Brighton research making a world-leading impact, major review finds
The university has been recognised for research of “world-leading quality” which has “outstanding impact” on people’s lives by the UK’s HE funding bodies.
In particular, the university has been recognised for producing research that brings significant benefits to the economy and society, with 88 per cent of its research rated as having outstanding or very considerable impact – the two highest ratings.
The results also underline the breadth of excellence across the university’s academic community, with research rated as world-leading in all ten units of assessment covering a hugely diverse range of subject areas.
Professor Rusi Jaspal, Pro-Vice-Chancellor (Research and Knowledge Exchange) at the University of Brighton, said:
“These results demonstrate the University of Brighton’s growing reputation for producing world-leading research that has a positive impact on people’s lives and the communities in which they live – here in Brighton, across the UK and around the world. It consolidates our position as one of the UK’s highest performing post-1992 universities and as leading the way among University Alliance institutions.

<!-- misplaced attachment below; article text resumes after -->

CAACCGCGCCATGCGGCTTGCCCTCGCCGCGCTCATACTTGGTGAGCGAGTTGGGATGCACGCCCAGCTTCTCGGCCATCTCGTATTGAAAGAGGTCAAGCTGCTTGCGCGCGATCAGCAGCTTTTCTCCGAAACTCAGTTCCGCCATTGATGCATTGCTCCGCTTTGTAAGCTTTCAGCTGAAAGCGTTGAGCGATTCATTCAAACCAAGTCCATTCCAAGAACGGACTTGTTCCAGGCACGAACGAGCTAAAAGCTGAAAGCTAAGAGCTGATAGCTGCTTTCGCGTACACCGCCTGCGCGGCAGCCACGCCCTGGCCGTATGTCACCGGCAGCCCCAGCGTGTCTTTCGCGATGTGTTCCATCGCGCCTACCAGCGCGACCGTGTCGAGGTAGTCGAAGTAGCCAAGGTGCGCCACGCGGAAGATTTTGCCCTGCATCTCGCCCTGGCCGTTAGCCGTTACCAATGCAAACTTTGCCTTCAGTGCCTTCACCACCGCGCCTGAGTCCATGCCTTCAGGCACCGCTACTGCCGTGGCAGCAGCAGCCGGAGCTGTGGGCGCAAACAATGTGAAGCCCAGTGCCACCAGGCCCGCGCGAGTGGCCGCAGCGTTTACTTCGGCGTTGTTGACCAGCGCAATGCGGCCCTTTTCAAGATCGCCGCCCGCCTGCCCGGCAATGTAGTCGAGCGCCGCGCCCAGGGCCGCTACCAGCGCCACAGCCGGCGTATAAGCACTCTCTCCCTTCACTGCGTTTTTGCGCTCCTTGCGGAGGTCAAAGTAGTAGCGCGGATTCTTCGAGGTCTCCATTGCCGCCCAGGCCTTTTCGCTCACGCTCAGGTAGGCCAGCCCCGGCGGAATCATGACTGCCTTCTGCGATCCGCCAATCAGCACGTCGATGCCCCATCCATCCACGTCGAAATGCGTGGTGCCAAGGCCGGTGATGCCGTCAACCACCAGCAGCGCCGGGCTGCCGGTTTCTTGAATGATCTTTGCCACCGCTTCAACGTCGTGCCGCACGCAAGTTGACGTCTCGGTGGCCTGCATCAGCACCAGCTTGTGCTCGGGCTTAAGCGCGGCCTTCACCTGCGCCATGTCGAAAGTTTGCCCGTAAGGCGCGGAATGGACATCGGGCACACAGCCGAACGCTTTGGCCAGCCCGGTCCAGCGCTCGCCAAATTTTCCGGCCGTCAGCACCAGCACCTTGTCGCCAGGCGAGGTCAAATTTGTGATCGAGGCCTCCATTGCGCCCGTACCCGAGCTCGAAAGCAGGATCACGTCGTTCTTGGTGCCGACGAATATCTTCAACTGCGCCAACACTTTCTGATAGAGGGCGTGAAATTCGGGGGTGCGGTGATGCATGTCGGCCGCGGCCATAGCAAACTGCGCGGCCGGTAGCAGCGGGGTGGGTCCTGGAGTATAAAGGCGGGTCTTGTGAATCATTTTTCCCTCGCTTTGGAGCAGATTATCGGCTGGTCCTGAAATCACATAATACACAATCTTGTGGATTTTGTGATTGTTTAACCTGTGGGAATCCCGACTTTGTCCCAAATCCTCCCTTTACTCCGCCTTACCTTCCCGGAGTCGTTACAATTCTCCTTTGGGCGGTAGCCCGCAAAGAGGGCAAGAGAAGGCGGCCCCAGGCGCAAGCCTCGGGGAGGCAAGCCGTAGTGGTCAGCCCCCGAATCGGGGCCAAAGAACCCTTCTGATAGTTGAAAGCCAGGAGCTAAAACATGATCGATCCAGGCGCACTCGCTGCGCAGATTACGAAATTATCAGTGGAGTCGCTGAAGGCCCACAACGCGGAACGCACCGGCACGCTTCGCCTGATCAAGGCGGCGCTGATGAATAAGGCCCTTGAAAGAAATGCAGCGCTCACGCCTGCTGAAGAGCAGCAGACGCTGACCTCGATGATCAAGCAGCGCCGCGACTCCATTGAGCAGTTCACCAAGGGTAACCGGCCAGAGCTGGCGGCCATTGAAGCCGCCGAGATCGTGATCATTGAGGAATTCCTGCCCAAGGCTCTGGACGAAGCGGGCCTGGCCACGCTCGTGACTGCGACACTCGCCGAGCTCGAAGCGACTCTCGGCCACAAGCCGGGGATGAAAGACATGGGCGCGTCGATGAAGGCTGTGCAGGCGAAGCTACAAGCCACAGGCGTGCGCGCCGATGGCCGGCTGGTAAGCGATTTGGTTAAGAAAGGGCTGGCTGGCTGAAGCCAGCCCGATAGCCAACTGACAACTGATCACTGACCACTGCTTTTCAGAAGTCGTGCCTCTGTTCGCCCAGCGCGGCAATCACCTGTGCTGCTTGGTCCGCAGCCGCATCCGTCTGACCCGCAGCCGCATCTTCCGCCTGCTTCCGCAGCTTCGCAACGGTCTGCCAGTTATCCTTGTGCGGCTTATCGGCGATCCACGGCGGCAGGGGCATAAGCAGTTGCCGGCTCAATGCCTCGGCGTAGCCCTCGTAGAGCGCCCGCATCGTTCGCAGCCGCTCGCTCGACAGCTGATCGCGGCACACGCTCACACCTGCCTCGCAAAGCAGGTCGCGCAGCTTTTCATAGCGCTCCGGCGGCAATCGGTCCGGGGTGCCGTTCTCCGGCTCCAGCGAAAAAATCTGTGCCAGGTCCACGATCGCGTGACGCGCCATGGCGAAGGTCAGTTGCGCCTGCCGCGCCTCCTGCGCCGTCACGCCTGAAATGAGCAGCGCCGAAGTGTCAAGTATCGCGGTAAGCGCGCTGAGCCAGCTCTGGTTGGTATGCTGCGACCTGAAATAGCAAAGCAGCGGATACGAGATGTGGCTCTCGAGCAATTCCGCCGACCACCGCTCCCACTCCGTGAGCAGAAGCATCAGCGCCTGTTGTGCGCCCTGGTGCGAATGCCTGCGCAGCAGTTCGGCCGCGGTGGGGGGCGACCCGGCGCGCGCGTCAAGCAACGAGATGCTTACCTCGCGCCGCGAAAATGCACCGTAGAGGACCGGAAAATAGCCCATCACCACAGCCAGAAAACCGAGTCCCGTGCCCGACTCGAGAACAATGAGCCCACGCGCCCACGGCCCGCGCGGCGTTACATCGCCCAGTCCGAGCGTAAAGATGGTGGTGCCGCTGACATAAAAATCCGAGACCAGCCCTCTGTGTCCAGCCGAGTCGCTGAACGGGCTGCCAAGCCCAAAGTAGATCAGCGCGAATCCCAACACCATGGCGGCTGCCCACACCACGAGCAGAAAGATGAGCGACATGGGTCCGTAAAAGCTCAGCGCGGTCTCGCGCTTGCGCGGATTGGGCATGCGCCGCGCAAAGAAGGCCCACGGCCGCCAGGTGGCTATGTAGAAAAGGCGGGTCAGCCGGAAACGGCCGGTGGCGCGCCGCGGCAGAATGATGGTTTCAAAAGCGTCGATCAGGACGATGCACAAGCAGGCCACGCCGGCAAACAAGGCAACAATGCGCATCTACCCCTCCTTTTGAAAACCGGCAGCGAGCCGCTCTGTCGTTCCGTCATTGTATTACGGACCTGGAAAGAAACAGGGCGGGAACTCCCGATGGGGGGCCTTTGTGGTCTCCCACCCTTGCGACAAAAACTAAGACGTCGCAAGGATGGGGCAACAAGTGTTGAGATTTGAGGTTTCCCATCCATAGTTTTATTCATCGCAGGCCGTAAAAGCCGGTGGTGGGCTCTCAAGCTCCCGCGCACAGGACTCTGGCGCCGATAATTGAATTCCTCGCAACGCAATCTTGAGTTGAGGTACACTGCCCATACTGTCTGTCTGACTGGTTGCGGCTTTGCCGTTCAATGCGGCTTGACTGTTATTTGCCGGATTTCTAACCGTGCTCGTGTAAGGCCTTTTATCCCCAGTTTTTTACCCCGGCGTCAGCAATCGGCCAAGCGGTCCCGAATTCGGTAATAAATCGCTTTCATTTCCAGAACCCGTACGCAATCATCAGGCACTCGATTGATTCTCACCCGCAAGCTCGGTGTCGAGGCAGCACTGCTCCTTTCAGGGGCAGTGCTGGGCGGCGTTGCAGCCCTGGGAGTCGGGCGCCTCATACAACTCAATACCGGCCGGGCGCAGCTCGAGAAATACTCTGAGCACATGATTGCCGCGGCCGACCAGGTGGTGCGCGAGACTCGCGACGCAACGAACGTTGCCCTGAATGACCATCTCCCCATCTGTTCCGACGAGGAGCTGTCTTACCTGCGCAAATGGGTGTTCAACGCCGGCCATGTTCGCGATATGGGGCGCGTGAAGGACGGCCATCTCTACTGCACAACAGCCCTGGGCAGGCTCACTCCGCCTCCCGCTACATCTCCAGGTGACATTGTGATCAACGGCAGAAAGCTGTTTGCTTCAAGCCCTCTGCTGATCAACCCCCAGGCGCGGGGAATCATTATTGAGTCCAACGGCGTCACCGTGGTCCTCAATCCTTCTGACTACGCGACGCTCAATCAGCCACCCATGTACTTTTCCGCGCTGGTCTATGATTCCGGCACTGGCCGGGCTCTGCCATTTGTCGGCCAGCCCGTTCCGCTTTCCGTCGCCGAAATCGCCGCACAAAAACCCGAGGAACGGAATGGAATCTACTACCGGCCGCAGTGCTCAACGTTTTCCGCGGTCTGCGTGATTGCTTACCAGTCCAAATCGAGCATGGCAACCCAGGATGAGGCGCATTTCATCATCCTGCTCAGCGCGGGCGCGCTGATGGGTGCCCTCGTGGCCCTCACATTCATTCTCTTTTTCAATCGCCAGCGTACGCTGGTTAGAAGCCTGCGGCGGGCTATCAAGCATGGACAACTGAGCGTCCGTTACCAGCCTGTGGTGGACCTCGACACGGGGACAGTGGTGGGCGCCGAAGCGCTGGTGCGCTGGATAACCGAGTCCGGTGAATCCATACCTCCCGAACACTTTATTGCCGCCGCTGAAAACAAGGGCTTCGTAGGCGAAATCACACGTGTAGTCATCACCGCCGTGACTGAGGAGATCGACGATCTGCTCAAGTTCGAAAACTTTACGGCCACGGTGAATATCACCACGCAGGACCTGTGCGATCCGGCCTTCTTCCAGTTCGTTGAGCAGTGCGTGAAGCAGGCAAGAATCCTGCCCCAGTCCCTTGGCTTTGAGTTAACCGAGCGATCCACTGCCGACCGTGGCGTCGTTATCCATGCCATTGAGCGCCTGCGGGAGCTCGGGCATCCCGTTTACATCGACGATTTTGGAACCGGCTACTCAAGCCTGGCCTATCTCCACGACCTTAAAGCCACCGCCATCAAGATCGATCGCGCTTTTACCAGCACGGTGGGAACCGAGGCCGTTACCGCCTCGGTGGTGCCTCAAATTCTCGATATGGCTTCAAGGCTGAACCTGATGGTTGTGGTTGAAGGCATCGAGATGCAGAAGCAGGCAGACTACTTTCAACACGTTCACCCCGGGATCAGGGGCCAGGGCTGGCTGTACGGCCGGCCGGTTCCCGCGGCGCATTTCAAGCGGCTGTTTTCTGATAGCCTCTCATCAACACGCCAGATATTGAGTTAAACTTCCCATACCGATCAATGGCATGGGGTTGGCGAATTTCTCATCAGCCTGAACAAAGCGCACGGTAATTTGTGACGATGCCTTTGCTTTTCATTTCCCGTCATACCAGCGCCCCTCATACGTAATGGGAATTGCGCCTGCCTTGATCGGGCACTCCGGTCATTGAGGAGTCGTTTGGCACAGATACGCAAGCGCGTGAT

“I would like to take this opportunity to acknowledge the pivotal contribution of our ground-breaking research teams, outstanding professional staff and engaged and committed partners for their collective efforts to address some of the world’s most pressing issues.
“Brighton research is helping to reduce emissions and pollution, improve health and wellbeing, develop sustainable construction and design, advance inclusive art practice, promote peace in conflict-torn communities and tackle social injustice. Together, we are making advances and new discoveries that change lives and the world around us for the better.”
The REF is the biggest assessment of research excellence in the world. Over the past year, panels of academics, policy makers and industry experts have read and analysed over 185,000 research outputs and impact case studies produced by more than 76,000 UK academics.
The results are used to distribute around £2 billion of research funding every year to UK universities.
The university will now undertake a detailed analysis to identify areas of research that would benefit from further investment.